Facebook Society

Losing Ourselves in Sharing Ourselves

Roberto Simanowski. Translated by Susan H. Gillespie.

Columbia University Press

Facebook Society

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Pub Date: July 2018

ISBN: 9780231182720

296 Pages

Format: Hardcover

List Price: $35.00£27.00

Pub Date: July 2018

ISBN: 9780231544344

296 Pages

Format: E-book

List Price: $34.99£27.00

Facebook Society

Losing Ourselves in Sharing Ourselves

Roberto Simanowski. Translated by Susan H. Gillespie.

Columbia University Press

Facebook claims that it is building a “global community.” Whether this sounds utopian, dystopian, or simply self-promotional, there is no denying that social-media platforms have altered social interaction, political life, and outlooks on the world, even for people who do not regularly use them. In this book, Roberto Simanowski takes Facebook as a starting point to investigate our social-media society—and its insidious consequences for our concept of the self.

Simanowski contends that while they are often denounced as outlets for narcissism and self-branding, social networks and the practices they cultivate in fact remake the self in their image. Sharing is the outsourcing of one’s experiences, encouraging unreflective self-narration rather than conscious self-determination. Instead of experiencing the present, we are stuck ceaselessly documenting and archiving it. We let our lives become episodic autobiographies whose real author is the algorithm lurking behind the interface. As we go about accumulating more material for the platform to arrange for us, our sense of self becomes diminished—and Facebook shapes a subject who no longer minds. Social-media companies’ relentless pursuit of personal data for advertising purposes presents users with increasingly targeted, customized information, attenuating cultural memory and fracturing collective identity. Presenting a creative, philosophically informed perspective that speaks candidly to a shared reality, Facebook Society asks us to come to terms with the networked world for our own sake and for all those with whom we share it.
Facebook Society arrives at the moment when the idea that 'Facebook is us' is front page news. Just in time, Roberto Simanowski gives us a theory as to how it is that Facebook produces the very subjects who cannot feel shortchanged by what it offers. But he delivers more. Here is the crucial test of the philosophy of history and Frankfurt School critical theory brought to bear on the phenomenon defining the sociality of our time. Jane M. Gaines, author of Pink-Slipped: What Happened to Women in the Silent Film Industries?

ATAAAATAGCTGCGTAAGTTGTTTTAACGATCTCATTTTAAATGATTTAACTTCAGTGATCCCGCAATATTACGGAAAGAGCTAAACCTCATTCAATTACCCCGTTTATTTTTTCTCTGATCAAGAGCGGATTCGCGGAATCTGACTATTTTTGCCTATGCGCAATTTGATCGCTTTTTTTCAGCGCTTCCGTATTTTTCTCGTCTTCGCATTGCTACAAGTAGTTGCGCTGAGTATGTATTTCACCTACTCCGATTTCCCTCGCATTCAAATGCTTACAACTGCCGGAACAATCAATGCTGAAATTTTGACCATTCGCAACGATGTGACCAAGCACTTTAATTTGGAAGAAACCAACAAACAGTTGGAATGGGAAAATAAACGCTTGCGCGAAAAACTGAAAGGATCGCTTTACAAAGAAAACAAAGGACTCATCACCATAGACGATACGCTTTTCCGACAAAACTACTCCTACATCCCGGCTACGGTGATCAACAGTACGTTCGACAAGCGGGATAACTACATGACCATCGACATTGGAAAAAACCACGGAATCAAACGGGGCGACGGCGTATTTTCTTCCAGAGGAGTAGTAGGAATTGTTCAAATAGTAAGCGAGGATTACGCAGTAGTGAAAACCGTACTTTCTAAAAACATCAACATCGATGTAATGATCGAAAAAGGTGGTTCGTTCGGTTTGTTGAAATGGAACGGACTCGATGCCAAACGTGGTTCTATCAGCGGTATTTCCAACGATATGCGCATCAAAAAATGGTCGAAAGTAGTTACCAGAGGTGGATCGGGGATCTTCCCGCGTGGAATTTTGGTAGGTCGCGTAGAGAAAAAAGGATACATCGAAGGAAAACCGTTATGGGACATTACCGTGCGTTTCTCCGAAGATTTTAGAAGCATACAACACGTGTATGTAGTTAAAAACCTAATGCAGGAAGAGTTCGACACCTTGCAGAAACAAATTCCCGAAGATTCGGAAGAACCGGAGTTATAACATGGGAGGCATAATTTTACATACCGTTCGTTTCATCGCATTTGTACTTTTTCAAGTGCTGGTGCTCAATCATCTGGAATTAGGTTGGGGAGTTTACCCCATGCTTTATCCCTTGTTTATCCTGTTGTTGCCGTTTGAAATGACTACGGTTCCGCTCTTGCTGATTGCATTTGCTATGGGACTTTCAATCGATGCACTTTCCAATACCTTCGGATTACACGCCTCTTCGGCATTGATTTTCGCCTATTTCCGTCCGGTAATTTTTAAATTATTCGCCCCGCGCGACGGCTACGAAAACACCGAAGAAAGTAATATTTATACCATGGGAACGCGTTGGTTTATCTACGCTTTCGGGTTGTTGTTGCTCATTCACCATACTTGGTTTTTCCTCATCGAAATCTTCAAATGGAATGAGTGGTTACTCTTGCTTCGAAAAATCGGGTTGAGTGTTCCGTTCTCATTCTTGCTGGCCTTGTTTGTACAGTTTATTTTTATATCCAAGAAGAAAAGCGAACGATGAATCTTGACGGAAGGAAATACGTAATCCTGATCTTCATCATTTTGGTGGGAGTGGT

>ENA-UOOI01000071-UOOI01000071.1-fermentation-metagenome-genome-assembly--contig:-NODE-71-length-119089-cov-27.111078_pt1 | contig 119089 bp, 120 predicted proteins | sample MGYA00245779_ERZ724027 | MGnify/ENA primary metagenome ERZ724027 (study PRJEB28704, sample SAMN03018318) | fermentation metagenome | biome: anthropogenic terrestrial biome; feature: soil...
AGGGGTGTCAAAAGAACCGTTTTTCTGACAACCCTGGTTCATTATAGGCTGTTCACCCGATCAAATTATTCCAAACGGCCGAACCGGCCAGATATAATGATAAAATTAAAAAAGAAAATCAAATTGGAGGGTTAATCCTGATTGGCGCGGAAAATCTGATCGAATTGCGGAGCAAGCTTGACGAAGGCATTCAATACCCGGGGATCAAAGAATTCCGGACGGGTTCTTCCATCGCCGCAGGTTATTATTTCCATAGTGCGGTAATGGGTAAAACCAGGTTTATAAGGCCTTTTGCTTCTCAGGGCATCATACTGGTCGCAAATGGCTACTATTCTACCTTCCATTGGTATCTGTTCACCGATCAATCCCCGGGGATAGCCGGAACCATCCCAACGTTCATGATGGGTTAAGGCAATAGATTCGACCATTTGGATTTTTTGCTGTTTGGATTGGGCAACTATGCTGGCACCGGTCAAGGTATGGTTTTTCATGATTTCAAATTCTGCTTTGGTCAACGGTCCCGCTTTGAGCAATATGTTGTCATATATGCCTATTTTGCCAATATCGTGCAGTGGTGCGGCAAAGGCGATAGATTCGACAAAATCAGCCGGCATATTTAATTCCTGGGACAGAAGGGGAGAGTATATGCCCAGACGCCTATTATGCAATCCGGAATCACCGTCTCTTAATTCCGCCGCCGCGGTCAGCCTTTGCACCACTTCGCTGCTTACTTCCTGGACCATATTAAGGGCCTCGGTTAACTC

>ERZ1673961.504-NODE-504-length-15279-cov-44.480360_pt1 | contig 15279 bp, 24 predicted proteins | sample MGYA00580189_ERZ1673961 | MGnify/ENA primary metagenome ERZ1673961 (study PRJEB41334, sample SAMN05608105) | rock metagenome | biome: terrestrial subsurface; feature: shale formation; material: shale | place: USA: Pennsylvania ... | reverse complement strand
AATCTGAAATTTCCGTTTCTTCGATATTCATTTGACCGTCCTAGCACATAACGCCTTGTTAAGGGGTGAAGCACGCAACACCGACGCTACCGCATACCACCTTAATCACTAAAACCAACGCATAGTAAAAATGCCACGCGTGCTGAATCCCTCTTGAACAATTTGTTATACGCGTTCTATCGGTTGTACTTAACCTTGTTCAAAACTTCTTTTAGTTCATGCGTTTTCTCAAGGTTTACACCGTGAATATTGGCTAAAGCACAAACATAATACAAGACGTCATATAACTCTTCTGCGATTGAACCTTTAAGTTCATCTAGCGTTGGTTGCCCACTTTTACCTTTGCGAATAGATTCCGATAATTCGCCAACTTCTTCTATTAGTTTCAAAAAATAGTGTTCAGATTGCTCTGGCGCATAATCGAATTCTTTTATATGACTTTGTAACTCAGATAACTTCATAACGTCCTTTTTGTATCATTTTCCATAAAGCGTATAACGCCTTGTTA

Facebook Society is a wonderfully rich and deeply thought extended essay on a symptomatic social medium of our day. With his focus on autobiography, friendship, memory, and narrative Simanowski outlines ways in which digital media have the power to change human perception and social relations. A broad historical, literary, and critical perspective on social media such as Simanowski’s is very much needed both in the humanities and in the social sciences. Andreas Huyssen, author of Twilight Memories: Marking Time in a Culture of Amnesia
Who says Facebook can only lead to a flattening of intellectual life and political discourse? In a series of intriguing readings, Simanowski offers a compelling assessment of Zuckerberg’s empire without capitulating before its celebration of ceaseless connectivity and frenzied interaction. Whether it draws on Schopenhauer, Kracauer, or Nancy, Facebook Society brilliantly exemplifies why thought and theory remain essential to gauge the impact of social media on our imagination, our sense of self and community, and our ability to engage the past as a medium to shape different futures. Lutz Koepnick, author of On Slowness: Toward an Aesthetic of the Contemporary
From Pascal to Butler, Goethe to Baudrillard, Facebook Society offers a rich philosophical engagement with one of the most important platforms of our time. Simanowski's skillful text demonstrates how the mundane nature of Facebook includes a long media ecology of issues which bind us to others as communities and through friendship while defining what we are as subjects. This book offers coordinates to nothing less than the transformation of this political field. Jussi Parikka, author of Digital Contagions and A Geology of Media
Preface
1. Stranger Friends
2. Automatic Autobiography
3. Digital Nation
Afterword
Epilogue to the English Edition
Notes
Bibliography
Index

About the Author

Roberto Simanowski is a German scholar of digital media and culture at the Pontifical Catholic University of Rio de Janeiro. His books include Data Love: The Seduction and Betrayal of Digital Technologies (Columbia, 2016) and Digital Humanities and Digital Media: Conversations on Politics, Culture, Aesthetics, and Literacy (2016).

Susan H. Gillespie is a noted translator from German and vice president for special global initiatives at Bard College. Her translations include numerous essays by Theodor W. Adorno, selected poems of Paul Celan, and other works of fiction, philosophy, and musicology.